Europe's biggest oil company stocks notched solid gains Tuesday as crude prices continued to rise on increased bets that OPEC's production cut discipline will offset rising U.S. supply signals.
The Stoxx Europe 600 Oil & Gas index was quoted 1.44% higher at 12:15 GMT, paced by a 2.2% gain for BP plc (BP - Get Report) and a 1.32% advance for Royal Dutch Shell (RDS.B - Get Report) . Norway's state-owned producer, Statoil SA (STO) , was also on the move, rising 1.7% in Oslo to change hands at Nrk150.10 each.
Crude prices have been accelerating for the past two sessions following data from the InterContinental Exchange indicating investors have placed the most bets for rising Brent oil prices on record. Official figures from the U.S. Commodity Futures Trading Commission, published last week, were similarly bullish despite unprecedented discipline from OPEC members in maintain agreed production cuts.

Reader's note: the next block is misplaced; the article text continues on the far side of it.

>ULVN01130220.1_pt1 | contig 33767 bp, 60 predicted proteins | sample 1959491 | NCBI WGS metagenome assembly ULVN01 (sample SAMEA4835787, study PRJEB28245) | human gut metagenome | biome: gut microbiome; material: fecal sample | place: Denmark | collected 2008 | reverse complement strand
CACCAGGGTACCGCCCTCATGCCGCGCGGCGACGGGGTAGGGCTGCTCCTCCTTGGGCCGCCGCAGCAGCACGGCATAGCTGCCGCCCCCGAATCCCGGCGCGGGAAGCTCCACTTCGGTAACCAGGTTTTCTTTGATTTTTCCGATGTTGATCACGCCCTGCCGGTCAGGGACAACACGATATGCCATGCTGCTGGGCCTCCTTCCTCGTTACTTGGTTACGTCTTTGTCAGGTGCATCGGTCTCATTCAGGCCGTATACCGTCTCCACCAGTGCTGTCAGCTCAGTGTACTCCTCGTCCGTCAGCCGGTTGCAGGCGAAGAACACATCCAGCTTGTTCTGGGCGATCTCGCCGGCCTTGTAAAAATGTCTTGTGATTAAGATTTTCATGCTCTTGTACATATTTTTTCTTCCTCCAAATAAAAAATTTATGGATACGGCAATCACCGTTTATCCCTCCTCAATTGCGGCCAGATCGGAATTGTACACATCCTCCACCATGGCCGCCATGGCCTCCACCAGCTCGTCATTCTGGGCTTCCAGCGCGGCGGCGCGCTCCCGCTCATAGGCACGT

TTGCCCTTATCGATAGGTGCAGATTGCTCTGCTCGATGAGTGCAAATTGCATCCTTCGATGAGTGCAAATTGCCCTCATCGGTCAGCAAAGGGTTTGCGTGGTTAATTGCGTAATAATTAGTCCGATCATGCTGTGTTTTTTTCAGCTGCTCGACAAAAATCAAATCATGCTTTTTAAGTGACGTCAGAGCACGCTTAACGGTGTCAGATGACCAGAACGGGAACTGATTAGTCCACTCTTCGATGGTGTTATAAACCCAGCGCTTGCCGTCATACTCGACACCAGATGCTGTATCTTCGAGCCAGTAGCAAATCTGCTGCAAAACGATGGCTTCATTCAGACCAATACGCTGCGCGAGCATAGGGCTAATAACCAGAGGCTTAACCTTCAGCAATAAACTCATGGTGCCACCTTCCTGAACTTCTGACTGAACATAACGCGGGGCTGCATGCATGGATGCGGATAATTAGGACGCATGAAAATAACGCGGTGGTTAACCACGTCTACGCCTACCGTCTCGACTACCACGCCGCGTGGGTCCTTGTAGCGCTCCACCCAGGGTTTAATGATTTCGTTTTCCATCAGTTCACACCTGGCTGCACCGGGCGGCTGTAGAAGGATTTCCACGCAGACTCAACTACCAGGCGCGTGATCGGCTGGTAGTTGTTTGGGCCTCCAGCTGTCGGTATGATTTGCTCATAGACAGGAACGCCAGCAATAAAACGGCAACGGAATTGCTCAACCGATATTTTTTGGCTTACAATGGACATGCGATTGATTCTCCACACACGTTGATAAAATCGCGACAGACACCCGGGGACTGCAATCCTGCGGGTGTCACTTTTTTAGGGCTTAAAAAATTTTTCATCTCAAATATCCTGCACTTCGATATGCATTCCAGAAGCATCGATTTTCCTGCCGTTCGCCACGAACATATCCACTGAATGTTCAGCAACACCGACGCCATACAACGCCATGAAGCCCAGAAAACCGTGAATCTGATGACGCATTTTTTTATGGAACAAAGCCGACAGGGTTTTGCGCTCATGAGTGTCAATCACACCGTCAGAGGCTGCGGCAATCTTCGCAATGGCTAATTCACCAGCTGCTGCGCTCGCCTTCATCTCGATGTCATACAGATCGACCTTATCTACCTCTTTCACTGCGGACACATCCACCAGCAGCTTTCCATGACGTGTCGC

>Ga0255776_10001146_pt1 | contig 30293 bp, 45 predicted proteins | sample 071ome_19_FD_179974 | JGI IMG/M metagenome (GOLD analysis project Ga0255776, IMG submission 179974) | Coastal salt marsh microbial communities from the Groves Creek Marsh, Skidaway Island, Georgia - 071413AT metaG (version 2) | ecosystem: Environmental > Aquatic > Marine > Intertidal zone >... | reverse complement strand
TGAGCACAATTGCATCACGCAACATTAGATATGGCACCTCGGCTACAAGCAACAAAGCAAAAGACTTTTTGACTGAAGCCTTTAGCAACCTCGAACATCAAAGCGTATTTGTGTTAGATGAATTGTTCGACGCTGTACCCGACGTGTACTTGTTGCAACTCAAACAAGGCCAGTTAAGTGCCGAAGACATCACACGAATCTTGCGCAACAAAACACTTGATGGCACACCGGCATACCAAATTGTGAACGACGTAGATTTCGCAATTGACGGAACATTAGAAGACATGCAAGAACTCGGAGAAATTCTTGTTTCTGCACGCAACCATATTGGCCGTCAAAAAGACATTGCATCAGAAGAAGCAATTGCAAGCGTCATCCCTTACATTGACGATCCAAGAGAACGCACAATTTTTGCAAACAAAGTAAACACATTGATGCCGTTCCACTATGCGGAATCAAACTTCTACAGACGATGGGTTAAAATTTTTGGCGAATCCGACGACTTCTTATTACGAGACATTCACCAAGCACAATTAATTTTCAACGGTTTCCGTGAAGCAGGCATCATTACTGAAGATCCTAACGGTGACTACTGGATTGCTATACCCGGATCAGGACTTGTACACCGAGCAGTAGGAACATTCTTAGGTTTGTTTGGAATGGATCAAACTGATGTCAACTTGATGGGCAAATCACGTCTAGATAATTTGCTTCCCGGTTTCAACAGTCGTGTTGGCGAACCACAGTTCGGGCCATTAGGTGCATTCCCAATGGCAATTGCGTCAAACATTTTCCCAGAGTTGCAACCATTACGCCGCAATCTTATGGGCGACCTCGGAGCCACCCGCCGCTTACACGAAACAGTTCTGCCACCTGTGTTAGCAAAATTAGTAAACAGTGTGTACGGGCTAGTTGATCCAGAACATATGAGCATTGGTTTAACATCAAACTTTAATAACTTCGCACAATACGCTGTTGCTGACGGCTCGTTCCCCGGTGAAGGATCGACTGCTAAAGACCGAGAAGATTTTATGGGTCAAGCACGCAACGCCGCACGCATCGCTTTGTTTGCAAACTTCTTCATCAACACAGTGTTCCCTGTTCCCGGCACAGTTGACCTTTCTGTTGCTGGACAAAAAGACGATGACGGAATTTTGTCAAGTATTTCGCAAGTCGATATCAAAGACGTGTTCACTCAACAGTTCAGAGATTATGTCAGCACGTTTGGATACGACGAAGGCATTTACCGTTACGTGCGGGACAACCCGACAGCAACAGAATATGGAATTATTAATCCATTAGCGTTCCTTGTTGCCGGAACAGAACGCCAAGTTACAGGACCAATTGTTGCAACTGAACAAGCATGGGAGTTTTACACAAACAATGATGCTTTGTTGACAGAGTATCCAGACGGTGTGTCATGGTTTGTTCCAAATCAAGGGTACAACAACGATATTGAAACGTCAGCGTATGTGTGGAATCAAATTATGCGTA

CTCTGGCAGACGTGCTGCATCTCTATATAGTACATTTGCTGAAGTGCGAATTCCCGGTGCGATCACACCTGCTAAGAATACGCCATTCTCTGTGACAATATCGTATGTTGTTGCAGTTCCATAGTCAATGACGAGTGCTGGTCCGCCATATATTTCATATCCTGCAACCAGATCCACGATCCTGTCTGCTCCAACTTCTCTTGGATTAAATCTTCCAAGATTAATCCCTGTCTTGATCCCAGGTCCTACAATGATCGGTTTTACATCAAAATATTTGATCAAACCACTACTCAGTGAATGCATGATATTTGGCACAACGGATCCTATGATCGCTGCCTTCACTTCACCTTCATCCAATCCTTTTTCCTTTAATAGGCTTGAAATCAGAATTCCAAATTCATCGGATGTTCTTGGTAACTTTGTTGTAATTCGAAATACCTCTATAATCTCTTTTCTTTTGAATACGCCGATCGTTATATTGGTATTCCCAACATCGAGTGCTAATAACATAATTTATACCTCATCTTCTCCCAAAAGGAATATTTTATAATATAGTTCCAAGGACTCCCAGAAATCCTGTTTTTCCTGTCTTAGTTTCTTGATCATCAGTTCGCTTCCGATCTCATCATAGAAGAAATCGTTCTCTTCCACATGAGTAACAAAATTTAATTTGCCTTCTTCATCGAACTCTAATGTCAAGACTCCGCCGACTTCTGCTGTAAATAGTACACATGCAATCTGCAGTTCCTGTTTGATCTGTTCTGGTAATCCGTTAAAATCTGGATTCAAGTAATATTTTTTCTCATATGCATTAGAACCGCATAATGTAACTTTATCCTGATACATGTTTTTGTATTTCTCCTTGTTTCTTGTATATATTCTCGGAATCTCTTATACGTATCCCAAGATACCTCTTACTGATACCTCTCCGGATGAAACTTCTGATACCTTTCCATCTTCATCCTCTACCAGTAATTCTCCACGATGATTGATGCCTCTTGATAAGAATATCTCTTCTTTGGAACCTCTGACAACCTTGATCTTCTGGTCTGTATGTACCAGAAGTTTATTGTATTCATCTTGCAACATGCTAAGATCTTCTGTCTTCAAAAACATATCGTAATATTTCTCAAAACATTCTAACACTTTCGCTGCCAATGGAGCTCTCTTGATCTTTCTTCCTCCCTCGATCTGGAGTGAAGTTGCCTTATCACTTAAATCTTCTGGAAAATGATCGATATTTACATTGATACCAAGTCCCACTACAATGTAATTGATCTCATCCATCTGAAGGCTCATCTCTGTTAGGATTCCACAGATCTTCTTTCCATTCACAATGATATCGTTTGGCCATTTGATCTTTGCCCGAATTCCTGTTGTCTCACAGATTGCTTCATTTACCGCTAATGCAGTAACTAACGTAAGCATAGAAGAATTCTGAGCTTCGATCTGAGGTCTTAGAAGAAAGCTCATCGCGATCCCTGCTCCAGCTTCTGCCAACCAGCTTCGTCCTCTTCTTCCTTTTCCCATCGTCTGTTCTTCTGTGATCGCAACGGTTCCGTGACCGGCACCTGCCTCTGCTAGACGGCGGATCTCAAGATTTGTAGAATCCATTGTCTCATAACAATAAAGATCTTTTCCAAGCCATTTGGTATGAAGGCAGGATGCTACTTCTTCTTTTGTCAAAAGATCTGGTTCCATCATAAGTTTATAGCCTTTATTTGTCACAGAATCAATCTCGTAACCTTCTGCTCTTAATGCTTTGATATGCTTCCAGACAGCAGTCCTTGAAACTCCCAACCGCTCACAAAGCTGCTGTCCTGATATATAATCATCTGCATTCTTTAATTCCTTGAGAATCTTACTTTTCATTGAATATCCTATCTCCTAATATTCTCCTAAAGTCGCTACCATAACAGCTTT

"All countries involved remain resolute in the determination to achieve a higher level of conformity," OPEC general secretary Mohammad Barkindo said earlier Monday. "We will continue to focus on the level of inventory drawdown to bring the level closer to the five-year industry average."
WTI futures for April delivery were quoted at $54.60 per barrel mid-day in London, up 1.14% from Monday's close. Brent contracts for the same month, the global benchmark, were trading 1.63% higher to change hands at $57.02 per barrel.
The U.S. Department of Energy will publish its next set of crude data Thursday, one day later than usual, following last week's record build of 9.5 million which took commercial stocks to an all-time high of 518 million barrels. U.S. drillers also added oil rigs to their production lines for a fifth consecutive week, according to data from energy services group Baker Hughes, lifting the total to an 18-month high of just under 600.
Energy companies in Europe were also boosted by data showing private sector activity in the single currency area surged to the highest level in six years in February, with manufacturing input costs -- linked to higher global commodity prices -- accelerating at the fastest pace since May 2011.